A Staple in Kenya!

Written by Elizabeth Palmer

chapati

As we dive deeper into our mission at Simiyu House, we’re also getting to know the children we’re helping! The orphans at Simiyu love chapati, a traditional Kenyan dish. Chapati can be compared to tortillas or pita bread. It’s unleavened, flat, and delicious! It is commonly used as a utensil to eat other things, like vegetables or stew, but can be eaten numerous ways.

Here’s a recipe to try at home!

Ingredients:
2 cups all-purpose flour
1 cup warm water
salt to taste
sugar to taste
oil (for frying)

Prep:
Pour the flour into a bowl, mixing in salt and sugar to taste. Next, add your water. Mix until it forms a thick paste. Add more flour as needed to achieve a doughy consistency.

Cover the dough for 30 minutes, with tin foil.

After that, take pieces of your dough and roll them into balls, according to how much chapati you’d like to prepare. Roll the balls out with a rolling pin, adding flour when necessary, so they look like tortillas.

Cooking:
Heat the oil in a pan on the stove and fry each chapati individually. Both sides should be golden brown when they’re done.

That’s it! Enjoy your chapati!

Meet Chris

Written by Elizabeth Palmer

You may remember him from our Facebook page.  He grew up in the western part of Kenya in Kakamega County, Isongo Village. Chris has been serving at Simiyu House in Kenya for eight years.  Before working with our organization, he finished high school and bible college, where he graduated with a bachelor’s degree in theology and biblical studies.  When he isn’t working with Simiyu House, he works as a pastor in his church.  He was called to work for Simiyu because he wanted to make a difference in the lives of orphans in Kenya.  He has seen abandonment up-close, where orphans are cast out by society.  They are left to suffer, drop out of school, and continue the cycle of poverty they were born into.  Living in Kenya alongside some of these orphans fuels his passion for serving the organization.  Most of the children live below poverty level, meaning their basic needs cannot be fulfilled.  Most of them only have one meal per day, and others go without anything.  Chris is excited to begin the school year and bring the power of education to more orphans in Kenya! Additionally, he is excited to continue meeting the basic needs of the five orphans we’ve already begun supporting in 2016 (Linda, Edwin, Josephine, Rose, and Zechariah) as well as seeking support for the other twenty-five local orphans on our list! He looks forward to getting to know each child this year and helping them discover their passions so they can channel their unique personalities into changing their communities!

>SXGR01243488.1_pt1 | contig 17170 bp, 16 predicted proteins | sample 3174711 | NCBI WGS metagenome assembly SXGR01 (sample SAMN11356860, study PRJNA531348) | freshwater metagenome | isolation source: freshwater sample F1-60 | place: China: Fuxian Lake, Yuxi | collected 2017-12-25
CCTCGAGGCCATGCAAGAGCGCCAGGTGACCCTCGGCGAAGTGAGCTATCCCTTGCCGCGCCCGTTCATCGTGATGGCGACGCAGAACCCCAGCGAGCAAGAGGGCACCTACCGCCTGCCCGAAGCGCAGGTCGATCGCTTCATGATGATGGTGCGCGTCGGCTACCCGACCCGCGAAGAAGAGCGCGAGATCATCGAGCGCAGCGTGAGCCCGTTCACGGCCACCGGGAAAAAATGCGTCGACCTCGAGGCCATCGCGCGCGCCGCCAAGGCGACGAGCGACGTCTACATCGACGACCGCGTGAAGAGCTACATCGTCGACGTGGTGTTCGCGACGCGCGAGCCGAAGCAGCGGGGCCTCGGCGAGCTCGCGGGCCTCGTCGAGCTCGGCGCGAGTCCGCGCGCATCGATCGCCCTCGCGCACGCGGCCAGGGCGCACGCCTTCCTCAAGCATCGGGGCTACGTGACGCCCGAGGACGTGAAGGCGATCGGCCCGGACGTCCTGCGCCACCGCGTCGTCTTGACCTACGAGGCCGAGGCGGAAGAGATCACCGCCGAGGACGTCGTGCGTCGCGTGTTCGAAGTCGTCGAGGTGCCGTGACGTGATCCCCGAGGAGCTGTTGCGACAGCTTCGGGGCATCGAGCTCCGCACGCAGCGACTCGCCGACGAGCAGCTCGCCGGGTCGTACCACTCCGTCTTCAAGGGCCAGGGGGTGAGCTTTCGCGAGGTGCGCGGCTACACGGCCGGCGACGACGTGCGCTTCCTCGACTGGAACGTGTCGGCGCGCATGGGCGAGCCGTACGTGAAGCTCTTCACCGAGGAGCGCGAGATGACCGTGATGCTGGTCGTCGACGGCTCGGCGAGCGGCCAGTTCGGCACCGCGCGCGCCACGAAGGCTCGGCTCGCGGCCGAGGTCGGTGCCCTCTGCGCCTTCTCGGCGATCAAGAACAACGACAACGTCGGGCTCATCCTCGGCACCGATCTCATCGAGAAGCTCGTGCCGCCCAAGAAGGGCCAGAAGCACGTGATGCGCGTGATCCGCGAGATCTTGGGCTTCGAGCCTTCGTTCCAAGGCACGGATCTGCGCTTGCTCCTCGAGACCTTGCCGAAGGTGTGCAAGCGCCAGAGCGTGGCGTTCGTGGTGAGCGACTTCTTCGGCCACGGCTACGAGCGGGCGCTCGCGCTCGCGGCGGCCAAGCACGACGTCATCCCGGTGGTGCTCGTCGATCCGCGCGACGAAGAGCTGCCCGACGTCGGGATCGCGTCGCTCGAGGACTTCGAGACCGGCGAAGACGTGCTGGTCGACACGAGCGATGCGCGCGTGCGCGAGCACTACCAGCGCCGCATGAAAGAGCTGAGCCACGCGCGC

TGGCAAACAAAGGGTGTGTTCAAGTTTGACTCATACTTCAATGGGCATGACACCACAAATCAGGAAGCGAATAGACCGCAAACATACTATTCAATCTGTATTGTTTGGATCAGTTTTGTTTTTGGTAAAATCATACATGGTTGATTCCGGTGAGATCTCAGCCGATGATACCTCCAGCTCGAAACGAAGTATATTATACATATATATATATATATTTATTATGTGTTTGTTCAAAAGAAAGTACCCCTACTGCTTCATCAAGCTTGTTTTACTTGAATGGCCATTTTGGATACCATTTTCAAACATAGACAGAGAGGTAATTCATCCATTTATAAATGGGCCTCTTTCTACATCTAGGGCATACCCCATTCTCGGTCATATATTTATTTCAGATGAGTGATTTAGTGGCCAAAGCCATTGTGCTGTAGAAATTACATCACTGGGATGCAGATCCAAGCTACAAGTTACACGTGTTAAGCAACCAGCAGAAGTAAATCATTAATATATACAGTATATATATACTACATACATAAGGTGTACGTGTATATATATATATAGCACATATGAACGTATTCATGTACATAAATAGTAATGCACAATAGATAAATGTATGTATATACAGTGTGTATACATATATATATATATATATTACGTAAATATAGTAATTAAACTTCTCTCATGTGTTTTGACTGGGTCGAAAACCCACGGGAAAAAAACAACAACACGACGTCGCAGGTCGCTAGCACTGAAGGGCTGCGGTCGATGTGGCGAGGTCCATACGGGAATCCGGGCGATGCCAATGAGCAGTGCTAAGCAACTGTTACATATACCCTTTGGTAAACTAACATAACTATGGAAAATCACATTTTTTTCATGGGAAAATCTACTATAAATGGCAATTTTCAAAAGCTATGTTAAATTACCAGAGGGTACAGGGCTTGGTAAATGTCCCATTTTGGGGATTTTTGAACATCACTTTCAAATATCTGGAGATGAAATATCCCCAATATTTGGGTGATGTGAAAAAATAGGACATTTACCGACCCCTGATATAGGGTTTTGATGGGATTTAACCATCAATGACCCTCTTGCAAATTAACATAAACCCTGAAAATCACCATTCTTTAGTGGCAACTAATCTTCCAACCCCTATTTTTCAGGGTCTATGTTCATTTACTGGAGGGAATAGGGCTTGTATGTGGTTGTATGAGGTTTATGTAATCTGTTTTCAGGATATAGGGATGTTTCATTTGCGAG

2015 Recap

It was an eventful year for Simiyu House: Fresh Water, Care for Chris, a Volunteer, and (2) Orphans supported.

Engineers Without Borders finished what they had set out to do and implemented a fresh water well in January of 2015.  Not only does the compound have fresh water for any nearby orphans who may need a safe environment, but the well supplies fresh water for all in the surrounding area.  What an accomplishment!  I’m so proud to have partnered with EWB UMBC.  They continued to press on and triumph through trials and tribulations that their two different trips had brought.  Chris and I are both so proud of and thankful for each volunteer that took the long trip to East Africa to give fresh water to a village that badly needed it.